Anatomic and functional magnetic resonance imaging (MRI) has been shown to be a valuable tool in staging prostate cancer above and beyond what is possible with standard clinical tests such as digital rectal exams, transrectal ultrasound-guided biopsy, and serum prostate-specific antigen measures (1). Although anatomic MRI based primarily on T2-weighted contrast provides delineation of zonal anatomy, extracapsular extension, and regions of cancer, functional MRI studies have been shown to further increase sensitivity and specificity over anatomic imaging alone by improving the differentiation of cancer from benign processes. Many studies have demonstrated the utility of combining anatomic imaging with various combinations of functional studies in determining disease volume, targeting biopsy, treatment planning, and therapy monitoring (2–5).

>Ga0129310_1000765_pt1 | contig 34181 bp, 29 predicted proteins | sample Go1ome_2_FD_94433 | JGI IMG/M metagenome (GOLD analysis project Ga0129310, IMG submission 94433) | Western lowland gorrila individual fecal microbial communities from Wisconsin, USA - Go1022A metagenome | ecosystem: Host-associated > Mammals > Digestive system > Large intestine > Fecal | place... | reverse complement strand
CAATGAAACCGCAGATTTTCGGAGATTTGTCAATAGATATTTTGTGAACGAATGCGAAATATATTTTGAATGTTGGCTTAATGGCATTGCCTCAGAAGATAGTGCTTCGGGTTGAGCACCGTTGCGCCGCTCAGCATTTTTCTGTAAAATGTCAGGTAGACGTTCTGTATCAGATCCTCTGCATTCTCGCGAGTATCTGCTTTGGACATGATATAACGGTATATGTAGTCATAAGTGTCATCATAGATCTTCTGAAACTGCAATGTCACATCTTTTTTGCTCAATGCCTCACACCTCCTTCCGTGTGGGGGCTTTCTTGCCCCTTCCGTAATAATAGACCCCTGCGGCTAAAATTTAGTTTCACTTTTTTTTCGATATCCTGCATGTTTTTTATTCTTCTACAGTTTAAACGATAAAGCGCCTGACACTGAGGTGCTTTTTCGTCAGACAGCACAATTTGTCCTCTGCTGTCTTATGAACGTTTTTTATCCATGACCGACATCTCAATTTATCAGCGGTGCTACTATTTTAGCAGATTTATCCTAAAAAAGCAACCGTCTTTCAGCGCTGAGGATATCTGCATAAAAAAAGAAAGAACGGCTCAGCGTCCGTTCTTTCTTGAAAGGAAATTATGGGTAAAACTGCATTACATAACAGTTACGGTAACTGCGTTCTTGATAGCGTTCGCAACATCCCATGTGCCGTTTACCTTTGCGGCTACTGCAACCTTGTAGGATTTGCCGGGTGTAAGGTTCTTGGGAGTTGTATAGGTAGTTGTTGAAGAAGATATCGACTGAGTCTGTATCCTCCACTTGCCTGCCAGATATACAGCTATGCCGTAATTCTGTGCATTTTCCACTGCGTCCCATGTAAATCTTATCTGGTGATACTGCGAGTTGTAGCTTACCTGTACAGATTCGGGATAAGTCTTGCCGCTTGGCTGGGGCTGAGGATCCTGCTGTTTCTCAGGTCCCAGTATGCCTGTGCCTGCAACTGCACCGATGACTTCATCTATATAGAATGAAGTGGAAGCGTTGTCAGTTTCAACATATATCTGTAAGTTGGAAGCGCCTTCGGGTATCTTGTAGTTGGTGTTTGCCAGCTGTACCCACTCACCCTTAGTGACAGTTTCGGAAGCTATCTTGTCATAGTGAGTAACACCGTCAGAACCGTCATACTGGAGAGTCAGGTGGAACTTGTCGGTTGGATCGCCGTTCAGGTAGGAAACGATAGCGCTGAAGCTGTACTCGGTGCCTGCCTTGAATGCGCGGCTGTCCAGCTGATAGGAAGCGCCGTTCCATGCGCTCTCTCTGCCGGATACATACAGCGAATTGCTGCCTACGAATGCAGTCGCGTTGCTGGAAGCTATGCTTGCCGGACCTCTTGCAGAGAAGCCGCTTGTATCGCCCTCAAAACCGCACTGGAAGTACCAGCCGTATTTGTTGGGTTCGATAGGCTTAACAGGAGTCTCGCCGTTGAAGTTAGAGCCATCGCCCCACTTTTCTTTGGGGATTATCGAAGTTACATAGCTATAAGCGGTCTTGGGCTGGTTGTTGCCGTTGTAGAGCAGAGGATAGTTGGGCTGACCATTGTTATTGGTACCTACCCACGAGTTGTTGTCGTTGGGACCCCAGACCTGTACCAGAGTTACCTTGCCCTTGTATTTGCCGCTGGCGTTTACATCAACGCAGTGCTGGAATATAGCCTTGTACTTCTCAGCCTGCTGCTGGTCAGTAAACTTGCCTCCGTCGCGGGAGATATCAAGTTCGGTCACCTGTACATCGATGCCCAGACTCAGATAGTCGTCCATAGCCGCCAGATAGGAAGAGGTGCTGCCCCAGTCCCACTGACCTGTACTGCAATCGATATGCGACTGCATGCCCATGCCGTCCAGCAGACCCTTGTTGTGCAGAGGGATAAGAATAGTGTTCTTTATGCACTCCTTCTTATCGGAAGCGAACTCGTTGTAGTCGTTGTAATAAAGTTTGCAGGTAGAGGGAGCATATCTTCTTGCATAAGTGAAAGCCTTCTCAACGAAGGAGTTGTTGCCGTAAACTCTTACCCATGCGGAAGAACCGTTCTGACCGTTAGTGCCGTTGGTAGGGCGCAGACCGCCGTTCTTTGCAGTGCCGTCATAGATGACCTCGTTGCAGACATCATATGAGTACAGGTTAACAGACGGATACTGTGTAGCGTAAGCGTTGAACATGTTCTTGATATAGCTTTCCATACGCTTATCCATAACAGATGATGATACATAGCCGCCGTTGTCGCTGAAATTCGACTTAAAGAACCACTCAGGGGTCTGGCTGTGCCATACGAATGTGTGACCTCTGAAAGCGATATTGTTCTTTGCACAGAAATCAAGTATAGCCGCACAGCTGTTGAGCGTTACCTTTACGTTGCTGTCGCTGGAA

As with many other applications, the impetus behind the use of higher magnetic field for prostate MRI is driven by the promise of improved disease characterization resulting from increased spectral dispersion, parallel imaging performance, and signal-to-noise ratio (SNR). When comparing 3 T with 1.5 T, increase in SNR alone has resulted in a diagnostically relevant increase in spatial resolution, which is crucial for the identification of extracapsular extension in anatomic T2-weighted images, and for decreasing partial voluming in spectroscopy studies, thus improving the identification and characterization of smaller volumes of disease (6, 7). Increasing field strength also results in increased spectral resolution in spectroscopy, increasing the potential to quantify individual metabolites (8) and to lead to more sensitive and specific biomarkers as demonstrated in high-resolution magic angle spinning spectroscopy spectra of prostate cancer tissue (9).